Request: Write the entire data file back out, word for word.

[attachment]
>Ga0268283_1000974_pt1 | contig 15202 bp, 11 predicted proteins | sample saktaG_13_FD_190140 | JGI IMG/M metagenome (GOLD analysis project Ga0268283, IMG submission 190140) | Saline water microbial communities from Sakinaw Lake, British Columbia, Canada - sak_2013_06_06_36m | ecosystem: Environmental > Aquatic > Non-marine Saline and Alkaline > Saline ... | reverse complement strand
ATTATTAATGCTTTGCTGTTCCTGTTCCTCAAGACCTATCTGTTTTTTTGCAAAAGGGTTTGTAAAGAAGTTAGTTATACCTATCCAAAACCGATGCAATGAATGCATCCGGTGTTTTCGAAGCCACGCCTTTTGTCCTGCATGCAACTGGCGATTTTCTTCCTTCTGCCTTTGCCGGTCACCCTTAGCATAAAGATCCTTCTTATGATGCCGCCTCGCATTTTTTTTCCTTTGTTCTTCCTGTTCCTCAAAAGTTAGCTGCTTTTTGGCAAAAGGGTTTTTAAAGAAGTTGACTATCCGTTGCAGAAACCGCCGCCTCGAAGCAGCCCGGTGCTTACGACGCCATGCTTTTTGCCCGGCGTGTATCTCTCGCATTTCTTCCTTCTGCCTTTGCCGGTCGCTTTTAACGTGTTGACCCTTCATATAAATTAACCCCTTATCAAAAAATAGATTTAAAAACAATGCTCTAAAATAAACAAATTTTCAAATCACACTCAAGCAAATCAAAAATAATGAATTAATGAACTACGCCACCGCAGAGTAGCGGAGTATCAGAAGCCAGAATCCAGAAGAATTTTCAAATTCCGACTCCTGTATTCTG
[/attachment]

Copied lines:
>Ga0268283_1000974_pt1 | contig 15202 bp, 11 predicted proteins | sample saktaG_13_FD_190140 | JGI IMG/M metagenome (GOLD analysis project Ga0268283, IMG submission 190140) | Saline water microbial communities from Sakinaw Lake, British Columbia, Canada - sak_2013_06_06_36m | ecosystem: Environmental > Aquatic > Non-marine Saline and Alkaline > Saline ... | reverse complement strand
ATTATTAATGCTTTGCTGTTCCTGTTCCTCAAGACCTATCTGTTTTTTTGCAAAAGGGTTTGTAAAGAAGTTAGTTATACCTATCCAAAACCGATGCAATGAATGCATCCGGTGTTTTCGAAGCCACGCCTTTTGTCCTGCATGCAACTGGCGATTTTCTTCCTTCTGCCTTTGCCGGTCACCCTTAGCATAAAGATCCTTCTTATGATGCCGCCTCGCATTTTTTTTCCTTTGTTCTTCCTGTTCCTCAAAAGTTAGCTGCTTTTTGGCAAAAGGGTTTTTAAAGAAGTTGACTATCCGTTGCAGAAACCGCCGCCTCGAAGCAGCCCGGTGCTTACGACGCCATGCTTTTTGCCCGGCGTGTATCTCTCGCATTTCTTCCTTCTGCCTTTGCCGGTCGCTTTTAACGTGTTGACCCTTCATATAAATTAACCCCTTATCAAAAAATAGATTTAAAAACAATGCTCTAAAATAAACAAATTTTCAAATCACACTCAAGCAAATCAAAAATAATGAATTAATGAACTACGCCACCGCAGAGTAGCGGAGTATCAGAAGCCAGAATCCAGAAGAATTTTCAAATTCCGACTCCTGTATTCTG